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MYTHBUSTERS: BACK PAIN AND BACK PROBLEMS

Back pain is very common for both men and women with almost two out of three individuals suffering from lower back pain at some time in their lives. Fortunately, back pain often only lasts a couple of weeks and usually gets better on its own. 

According to the British Chiropractic Association, more people in the UK are now experiencing back or neck pain each week than they were five years ago. One of the reasons for this rise is an increase in the number of Brits sitting for long periods of time due to work. Other reasons include exercise, sports and sleep.

There are many myths surrounding back pain and problems but what is really the truth? 

Know Your Back

Your back is made up of your spine which consists of 24 vertebrae, with discs in between to act as shock absorbers. These are connected to muscles, ligaments, nerves, and tendons. Below the vertebrae, at the bottom of your spine, are the bones in your sacrum and coccyx.

Causes of Back Pain

With back pain, it’s often hard to tell what exactly is causing the pain. However, it’s often related to muscle strain or tendons and ligaments around your back. It also may have been caused by a trauma, a specific event or movement. It’s often hard to know!

Straining, twisting, or lifting something heavy can cause sudden pain or it can come on gradually. It can also be linked to repetitive tasks at work or sitting in one position for a long time.

Being overweight puts you at more risk of back pain. It can also occur from normal ‘wear and tear’ on the bones of your spine as you get older.

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Managing Your Back Pain

Consider strengthening exercises

This can include activities such as yoga or swimming to allow you to get active while reducing the impact on your joints and spine.

Consider your accessories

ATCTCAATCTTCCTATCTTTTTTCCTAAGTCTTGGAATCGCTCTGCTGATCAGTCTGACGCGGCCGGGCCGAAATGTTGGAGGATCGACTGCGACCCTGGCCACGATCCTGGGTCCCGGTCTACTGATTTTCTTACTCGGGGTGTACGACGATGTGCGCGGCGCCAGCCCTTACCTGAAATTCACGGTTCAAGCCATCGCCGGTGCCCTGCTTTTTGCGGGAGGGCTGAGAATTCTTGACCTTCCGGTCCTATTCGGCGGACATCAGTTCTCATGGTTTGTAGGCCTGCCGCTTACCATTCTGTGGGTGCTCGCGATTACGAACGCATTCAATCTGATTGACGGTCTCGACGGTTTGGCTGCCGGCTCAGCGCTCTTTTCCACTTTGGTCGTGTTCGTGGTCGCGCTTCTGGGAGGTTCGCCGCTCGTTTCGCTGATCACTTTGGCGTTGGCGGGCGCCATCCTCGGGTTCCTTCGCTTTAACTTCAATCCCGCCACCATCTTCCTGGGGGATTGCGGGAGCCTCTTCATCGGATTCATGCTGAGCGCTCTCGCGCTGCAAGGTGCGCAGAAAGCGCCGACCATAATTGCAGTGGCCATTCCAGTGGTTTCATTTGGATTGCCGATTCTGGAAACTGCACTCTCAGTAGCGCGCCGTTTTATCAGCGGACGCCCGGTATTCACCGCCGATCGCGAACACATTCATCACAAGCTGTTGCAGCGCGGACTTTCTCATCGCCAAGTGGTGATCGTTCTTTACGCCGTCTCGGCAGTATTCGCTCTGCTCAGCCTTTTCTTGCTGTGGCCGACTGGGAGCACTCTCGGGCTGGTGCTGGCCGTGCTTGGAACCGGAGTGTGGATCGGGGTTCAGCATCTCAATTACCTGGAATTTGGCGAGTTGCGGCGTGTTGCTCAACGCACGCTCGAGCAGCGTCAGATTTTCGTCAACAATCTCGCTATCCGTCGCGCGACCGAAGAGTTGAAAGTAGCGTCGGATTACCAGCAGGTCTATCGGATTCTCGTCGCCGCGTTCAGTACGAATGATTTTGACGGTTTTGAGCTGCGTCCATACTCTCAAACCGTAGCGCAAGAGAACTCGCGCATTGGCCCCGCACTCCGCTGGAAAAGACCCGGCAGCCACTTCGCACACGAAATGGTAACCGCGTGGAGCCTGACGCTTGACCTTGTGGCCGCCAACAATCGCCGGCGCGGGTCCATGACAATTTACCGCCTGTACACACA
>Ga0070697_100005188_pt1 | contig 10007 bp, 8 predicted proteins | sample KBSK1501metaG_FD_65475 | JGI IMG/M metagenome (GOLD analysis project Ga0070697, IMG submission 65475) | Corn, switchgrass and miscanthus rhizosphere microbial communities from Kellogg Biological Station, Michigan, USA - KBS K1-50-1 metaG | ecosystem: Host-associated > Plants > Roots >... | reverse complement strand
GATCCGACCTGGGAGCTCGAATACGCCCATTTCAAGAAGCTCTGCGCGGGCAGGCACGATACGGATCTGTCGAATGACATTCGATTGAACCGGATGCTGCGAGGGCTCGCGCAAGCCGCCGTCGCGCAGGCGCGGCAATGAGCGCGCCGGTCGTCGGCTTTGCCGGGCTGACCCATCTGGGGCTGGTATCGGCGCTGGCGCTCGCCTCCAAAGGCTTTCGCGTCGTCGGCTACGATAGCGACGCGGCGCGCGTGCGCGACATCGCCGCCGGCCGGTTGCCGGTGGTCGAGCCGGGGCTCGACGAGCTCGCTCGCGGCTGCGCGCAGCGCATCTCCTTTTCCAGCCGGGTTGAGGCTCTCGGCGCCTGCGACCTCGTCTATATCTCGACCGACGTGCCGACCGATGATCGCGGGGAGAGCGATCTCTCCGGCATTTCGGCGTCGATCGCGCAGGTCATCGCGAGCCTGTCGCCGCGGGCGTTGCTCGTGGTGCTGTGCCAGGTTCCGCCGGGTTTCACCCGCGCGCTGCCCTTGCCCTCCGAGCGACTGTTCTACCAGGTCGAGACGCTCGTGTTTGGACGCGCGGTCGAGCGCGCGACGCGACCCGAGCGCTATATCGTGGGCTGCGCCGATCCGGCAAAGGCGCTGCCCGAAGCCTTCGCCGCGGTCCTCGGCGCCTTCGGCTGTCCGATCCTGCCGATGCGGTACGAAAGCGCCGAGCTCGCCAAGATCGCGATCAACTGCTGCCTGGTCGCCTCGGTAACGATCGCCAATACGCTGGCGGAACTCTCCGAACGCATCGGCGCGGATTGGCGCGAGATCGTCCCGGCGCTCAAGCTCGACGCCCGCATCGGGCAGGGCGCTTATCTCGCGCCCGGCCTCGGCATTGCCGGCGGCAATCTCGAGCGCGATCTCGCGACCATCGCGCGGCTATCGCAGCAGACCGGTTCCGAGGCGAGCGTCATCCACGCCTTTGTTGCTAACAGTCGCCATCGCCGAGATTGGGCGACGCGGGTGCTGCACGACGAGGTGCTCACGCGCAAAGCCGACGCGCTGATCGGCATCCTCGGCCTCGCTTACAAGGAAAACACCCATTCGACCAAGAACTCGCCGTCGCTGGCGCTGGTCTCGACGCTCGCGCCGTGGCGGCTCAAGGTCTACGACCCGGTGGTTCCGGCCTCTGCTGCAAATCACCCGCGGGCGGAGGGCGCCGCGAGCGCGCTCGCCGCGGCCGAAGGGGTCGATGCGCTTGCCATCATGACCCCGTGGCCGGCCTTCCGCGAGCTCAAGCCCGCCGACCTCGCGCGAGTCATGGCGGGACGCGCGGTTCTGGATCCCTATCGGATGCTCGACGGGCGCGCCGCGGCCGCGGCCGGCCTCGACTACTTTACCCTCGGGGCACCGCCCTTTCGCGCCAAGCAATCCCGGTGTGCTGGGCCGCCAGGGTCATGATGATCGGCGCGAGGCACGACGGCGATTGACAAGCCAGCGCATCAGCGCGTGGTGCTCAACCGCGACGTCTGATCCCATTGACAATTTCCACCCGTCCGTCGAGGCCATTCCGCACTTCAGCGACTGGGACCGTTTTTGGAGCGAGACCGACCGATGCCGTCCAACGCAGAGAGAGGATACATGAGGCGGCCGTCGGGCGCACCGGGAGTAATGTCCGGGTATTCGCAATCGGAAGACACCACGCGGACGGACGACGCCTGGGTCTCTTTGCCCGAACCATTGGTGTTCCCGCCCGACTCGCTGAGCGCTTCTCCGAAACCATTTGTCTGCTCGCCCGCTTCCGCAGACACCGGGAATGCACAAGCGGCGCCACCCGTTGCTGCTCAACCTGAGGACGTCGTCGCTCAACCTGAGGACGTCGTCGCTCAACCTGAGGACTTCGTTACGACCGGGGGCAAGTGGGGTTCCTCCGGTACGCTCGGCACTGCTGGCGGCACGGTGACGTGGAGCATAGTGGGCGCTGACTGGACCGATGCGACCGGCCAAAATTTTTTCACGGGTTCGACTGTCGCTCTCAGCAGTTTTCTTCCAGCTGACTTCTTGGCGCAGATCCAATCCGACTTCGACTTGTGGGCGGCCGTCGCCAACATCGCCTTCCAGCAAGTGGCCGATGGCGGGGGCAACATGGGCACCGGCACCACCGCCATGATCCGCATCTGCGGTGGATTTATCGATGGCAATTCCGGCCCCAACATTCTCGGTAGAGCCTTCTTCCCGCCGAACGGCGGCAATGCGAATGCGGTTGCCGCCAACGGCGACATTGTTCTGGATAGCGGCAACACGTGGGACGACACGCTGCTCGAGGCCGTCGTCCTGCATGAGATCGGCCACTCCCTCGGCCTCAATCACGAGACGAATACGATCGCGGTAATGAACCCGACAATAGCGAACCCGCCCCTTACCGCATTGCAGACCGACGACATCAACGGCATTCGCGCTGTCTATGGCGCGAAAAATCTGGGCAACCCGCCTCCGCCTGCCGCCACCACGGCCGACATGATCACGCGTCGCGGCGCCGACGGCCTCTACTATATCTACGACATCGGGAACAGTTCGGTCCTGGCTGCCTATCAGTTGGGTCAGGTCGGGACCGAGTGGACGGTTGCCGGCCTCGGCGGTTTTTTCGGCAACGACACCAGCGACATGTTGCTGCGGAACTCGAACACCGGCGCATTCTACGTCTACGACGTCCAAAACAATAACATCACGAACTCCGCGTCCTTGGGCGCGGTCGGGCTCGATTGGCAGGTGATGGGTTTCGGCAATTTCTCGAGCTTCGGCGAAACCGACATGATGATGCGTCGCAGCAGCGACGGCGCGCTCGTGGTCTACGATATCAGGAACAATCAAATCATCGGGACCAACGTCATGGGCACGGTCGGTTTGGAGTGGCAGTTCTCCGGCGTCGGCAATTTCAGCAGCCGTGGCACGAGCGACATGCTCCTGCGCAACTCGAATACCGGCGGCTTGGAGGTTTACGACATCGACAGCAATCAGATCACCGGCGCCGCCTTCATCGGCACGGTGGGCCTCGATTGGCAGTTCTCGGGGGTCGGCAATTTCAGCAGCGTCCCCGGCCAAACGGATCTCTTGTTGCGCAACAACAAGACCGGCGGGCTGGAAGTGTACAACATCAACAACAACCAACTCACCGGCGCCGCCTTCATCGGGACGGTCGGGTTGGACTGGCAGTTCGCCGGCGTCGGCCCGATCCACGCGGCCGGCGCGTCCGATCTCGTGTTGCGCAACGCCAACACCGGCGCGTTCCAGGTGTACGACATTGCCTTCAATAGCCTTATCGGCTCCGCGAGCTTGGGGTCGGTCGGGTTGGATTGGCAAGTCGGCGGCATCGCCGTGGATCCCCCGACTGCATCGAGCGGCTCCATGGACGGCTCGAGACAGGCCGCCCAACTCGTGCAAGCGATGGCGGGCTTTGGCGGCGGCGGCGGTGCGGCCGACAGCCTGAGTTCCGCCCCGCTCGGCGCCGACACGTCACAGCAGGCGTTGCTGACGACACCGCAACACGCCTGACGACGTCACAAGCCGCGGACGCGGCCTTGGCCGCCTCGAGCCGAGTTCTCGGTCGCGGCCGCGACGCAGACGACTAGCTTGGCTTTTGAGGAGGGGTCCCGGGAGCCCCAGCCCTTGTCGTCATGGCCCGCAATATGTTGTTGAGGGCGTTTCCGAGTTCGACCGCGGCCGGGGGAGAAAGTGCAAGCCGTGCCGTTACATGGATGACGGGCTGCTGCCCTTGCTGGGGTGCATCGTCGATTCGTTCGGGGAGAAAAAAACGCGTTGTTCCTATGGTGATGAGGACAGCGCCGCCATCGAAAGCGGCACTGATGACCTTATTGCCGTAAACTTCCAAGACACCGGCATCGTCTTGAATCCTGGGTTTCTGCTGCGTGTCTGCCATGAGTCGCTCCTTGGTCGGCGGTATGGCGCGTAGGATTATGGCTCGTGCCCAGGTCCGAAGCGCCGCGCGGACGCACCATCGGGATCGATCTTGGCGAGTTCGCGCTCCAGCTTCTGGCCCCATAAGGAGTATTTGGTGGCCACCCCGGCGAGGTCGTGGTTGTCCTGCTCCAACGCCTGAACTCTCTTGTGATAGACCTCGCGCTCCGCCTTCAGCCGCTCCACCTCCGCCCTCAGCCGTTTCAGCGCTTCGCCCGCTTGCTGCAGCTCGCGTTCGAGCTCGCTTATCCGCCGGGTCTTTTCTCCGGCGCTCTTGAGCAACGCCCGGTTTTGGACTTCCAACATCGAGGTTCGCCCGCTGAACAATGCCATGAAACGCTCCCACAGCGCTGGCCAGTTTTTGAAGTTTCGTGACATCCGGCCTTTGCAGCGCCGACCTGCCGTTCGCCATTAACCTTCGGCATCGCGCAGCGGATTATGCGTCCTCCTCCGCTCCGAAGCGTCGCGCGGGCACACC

Choose flat shoes instead of high heels as they can alter alignment, posture, and the centre of gravity. Avoid heavy shoulder bags – to minimise the risk consider a pull along bag on wheels.

Apply heated pads and cold compresses

Using heated pads and cold compresses on your back can provide short term relief from back pain.

Think of your sleeping and sitting positions

Consider the age of your mattress. You could also try laying on your back with a pillow under your knees. This will neutralise your spine. Avoid slouching and consider your spine when sitting on a sofa. It may be comfortable to sit with your feet to the side, but this causes a twist in the spine that can cause issues over time.

Painkillers

Taking pain relief can allow you to stay more mobile and avoids muscles tensing up further.

Workstation changes

Avoid sitting in the same position for long periods, when at a desk, standing or driving. Take regular micro-breaks for change of posture. Consider the option of a height-adjustable desk to alternate from sitting to standing. Alternate tasks throughout the day as much as possible.

Avoid heavy lifting

Use any lifting equipment available or ensure safe techniques.

See an expert

If your back pain does not improve after a few weeks, visit a physio, osteopath or talk to your GP.

At the Doctors Clinic Group, we’ve teamed up with a partner physiotherapist to provide video and face to face physiotherapy consultations. If you have been experiencing back pain for longer than a few weeks, a physio can offer tailored advice and support to find the best treatment for you. 

In the meantime, let’s look at some other myths related to back pain and problems:

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MythBusters: Back Pain Treatment and Back Problems

MYTH: There is a standardised fix for the majority of back pain and problems.

FACT: There are few standardised approaches to diagnosis and treatment of back problems. Experts will often disagree on the diagnosis and most appropriate treatment for back pain.

 

MYTH: Rest is the key to recovery from back pain and back problems.

FACT: Rest may be recommended for back pain to reduce the pressure on the discs in the spine. Therefore, a short period of rest may help to reduce back pain however any more than this may be detrimental to recovery.

 

MYTH: Heat and massage will help back pain.

FACT: These therapies can reduce back pain in the short-term, but do not provide a long-term solution to back problems.

 

MYTH: Long-term pain indicates I need back surgery for my back problems.

FACT: If back pain has reached the chronic stage, spine surgery has a reduced likelihood of being successful. Typically, symptoms that suggest back surgery that might be helpful occur early.

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